AirBnb; A user journey that left me penniless, hungry and unhappy before I’d even left the house.


Up until recently I’ve been a huge fan of AirBnb and the concept of collaborative consumption in general. Uber? Yep. Boris Bikes? Brilliant. So you might be wondering why I’m writing this uncomplimentary article about one of the front-runners in shared economy- AirBnb. The answer is their user experience.

I recently tried to book an apartment for a 3 night trip to Amsterdam. After a few weeks of enjoyable AirBnb surfing, my wish list was populated with some stunning apartments totalling between £885-£1079 for the 6 of us. At about £150–180 each we were more than happy with the places on offer to us.

But alas, this is where my AirBnb fairytale ended.

Once I’d collected together our group fund I went about booking our first choice- a £885 beauty of a 3 bed. As a second-time AirBnb user with one successful trip under my belt, I gave little thought to pressing the ‘Request to Book’ button your eye is so deliberately drawn to on the right of the page.

‘Tell *the host* about your trip’
‘What brings you here? Who’s joining you? Coordinate your key exchange!’

Straight-forward enough. Next I read the small print at the bottom of the page:

‘Clicking Book now will confirm your reservation and charge your payment method.’

Perfect, that’s what I wanted to do; book the apartment I’d been so tempted by, at the agreed price, on the given date. Duh.

12 or so hours passed. My reservation was declined. The reason? The apartment wasn’t available for that date.

Cue first angry face spasm.

Wait… what? When I searched for apartments, AirBnb was only showing me available options, wasn’t it? The short answer is no.

Although saddened (and a little angered) I understood that hosts probably have their apartments on many sites. I’d been pipped-to-the-post on this occasion. Comforted by the email I’d received from AirBnb;

‘You won’t be charged for this reservation, so you can quickly find a new place.’

I got straight back to my quest, did what was suggested and logged into AirBnb to find a new place.

Declined
Don’t give up — keep contacting other listings.
Contacting several places considerably improves your odds of a booking.”

Because of the handy list I’d filled earlier with the favourites from my search, it didn’t take long. The encouragement from AirBnb, coupled with the need to replace and confirm our holiday home, meant within 10 minutes I’d requested to book another apartment, this time costing £1079 for 6 of us.

‘Request to Book’. Compose message. ‘Book Now’. Bam we’re on our way to Amsterdam.

Or not.

This time, a mere 90 minutes later, my second attempt at booking had been declined.

Shit. Cue second angry face spasm.

I didn’t even get a message from the host on this occasion. As a group of two couples and two female companions, with a gleaming review on my completed and verified profile, I couldn’t see a reason why this host had declined (other than that apartment too was unavailable). *Sigh*. Shouldn’t a company like AirBnb have a better calendar system in place?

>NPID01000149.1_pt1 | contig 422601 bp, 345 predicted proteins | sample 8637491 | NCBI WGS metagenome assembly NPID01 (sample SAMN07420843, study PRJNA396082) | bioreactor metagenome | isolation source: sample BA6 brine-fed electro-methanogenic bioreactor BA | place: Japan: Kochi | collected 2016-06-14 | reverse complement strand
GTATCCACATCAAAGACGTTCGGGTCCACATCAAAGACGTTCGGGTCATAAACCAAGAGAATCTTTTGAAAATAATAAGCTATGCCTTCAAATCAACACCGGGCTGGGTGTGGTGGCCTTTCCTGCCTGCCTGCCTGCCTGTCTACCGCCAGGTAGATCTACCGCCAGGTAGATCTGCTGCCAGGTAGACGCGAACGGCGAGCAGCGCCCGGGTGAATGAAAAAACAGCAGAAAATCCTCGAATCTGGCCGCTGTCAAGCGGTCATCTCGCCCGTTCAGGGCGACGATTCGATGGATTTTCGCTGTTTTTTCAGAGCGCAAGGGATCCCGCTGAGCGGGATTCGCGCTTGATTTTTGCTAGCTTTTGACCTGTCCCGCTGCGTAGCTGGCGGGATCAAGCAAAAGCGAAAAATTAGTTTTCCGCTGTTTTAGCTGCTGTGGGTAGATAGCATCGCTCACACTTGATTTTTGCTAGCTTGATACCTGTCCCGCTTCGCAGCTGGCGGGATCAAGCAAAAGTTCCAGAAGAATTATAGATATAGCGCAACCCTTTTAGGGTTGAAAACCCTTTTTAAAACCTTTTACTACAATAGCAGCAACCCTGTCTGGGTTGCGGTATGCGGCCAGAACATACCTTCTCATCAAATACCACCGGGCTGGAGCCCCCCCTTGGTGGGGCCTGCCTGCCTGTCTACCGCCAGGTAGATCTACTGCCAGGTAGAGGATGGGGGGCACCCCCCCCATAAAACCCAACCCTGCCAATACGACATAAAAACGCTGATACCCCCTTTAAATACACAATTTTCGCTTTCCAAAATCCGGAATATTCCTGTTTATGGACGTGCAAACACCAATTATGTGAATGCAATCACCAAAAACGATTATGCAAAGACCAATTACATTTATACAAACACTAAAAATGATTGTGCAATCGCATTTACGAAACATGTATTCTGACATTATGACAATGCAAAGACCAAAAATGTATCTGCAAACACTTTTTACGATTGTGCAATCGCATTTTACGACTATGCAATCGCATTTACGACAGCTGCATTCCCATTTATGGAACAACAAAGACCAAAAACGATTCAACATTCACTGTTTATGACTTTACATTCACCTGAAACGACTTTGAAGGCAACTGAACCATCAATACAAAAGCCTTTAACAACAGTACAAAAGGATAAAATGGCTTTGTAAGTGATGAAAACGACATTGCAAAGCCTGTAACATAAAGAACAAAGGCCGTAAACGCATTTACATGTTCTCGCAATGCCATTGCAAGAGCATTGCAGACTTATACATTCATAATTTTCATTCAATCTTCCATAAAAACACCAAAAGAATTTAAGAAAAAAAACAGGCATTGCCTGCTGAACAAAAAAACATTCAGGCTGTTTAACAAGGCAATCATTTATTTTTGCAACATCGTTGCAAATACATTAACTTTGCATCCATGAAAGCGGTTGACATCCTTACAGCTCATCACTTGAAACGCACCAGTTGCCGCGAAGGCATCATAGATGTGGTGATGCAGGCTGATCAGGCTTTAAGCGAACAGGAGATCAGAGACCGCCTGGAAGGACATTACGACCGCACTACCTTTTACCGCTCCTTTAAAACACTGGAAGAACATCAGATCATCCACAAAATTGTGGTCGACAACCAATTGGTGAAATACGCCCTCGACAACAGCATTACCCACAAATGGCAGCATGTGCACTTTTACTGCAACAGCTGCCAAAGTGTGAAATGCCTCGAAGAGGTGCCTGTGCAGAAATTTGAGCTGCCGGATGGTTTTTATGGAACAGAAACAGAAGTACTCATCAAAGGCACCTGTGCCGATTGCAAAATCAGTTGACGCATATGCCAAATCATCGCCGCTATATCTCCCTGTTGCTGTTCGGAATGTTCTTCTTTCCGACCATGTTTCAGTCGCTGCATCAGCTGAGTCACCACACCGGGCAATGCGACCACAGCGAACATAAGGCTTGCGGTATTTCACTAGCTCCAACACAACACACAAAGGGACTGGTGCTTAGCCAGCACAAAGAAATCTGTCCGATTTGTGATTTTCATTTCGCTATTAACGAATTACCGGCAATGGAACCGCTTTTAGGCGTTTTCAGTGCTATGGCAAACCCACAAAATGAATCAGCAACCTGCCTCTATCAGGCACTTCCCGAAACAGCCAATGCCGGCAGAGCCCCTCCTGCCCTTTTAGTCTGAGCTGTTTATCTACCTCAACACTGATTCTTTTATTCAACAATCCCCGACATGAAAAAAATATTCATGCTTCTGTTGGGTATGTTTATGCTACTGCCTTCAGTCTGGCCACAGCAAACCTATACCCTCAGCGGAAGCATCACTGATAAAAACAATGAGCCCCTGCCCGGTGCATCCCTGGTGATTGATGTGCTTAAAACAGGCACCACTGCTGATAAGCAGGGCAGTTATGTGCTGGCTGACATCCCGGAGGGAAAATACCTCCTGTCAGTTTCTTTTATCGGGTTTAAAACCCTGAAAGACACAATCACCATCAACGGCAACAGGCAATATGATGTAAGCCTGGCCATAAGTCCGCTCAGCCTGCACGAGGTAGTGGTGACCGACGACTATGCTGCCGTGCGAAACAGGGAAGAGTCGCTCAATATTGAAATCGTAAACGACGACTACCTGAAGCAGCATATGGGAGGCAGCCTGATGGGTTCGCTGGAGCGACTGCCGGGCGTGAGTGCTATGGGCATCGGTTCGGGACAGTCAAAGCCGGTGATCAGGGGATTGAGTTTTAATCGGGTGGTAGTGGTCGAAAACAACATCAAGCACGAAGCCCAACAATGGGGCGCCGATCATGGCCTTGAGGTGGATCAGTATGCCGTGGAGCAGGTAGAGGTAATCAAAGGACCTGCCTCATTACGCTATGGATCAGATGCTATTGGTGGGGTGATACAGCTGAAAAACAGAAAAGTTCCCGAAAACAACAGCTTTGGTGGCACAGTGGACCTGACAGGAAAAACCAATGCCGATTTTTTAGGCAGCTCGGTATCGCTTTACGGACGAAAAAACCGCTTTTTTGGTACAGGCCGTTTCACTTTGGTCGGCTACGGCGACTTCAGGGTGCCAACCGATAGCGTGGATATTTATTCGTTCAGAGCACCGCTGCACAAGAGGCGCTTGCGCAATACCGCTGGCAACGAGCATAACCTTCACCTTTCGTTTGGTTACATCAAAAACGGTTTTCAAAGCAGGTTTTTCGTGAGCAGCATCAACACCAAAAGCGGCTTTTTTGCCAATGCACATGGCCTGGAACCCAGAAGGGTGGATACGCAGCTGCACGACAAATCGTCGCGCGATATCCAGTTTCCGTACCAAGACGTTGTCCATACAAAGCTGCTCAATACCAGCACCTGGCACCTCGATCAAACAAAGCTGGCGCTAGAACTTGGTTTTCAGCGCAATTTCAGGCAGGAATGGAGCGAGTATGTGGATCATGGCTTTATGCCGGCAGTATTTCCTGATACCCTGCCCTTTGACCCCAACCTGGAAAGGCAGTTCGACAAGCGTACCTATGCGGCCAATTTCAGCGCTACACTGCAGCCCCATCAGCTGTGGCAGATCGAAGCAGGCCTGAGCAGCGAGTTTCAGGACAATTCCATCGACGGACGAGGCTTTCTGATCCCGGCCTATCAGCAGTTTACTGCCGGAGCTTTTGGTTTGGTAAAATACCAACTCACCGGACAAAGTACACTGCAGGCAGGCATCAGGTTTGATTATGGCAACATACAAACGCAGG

While checking my email after being notified of the second booking failure by text, my mood darkened.

I glanced at a second email sent separately from the first. ‘AirBnb Payment Update’. I’d missed this from the first set of emails somehow. Fault on my part there. Assuming this would be a confirmation of my cancelled payment I opened it.

The authorisation of **** that had been placed on your VISA **** for reservation **** at **** has now been voided. While this authorisation void is immediate on our part, it can take up to seven business days for it to show on your statement.

Shit. Surely when it says ‘show up on your statement’ it just means the transaction won’t be visible in my account.

Shit. I better check my account.

Ok so at this point I’ll admit, it was naive of me to not have checked my bank account after the first booking failed. I’m not an experienced online shopper nor am I an expert AirBnb user. Some of you may even call me an idiot in this instance. Hey- we all have our moments.

But in my defence I had been comforted by the smooth running of my first booking and encouraged by the dialogue provided throughout my second AirBnb experience. Not once inside the booking process did AirBnb mention that my money may not be available again for 7 working days if the host declined or didn’t reply.

I checked my account.

Available balance: £0.00

FUCK. Cue infuriated body spasm.

Where’s my money? Holy shit where has my money gone?!

First frantic call to the bank:

“Hey, I tried to book with AirBnb. I made two attempts to make a reservation and they were both declined. I was told I hadn’t been charged but my account is empty?! What’s going on?”

“Hi, yes your account has been authorised for two separate transactions. One for £885 and the other for £1079.”

“But.. I’ve not booked an apartment?”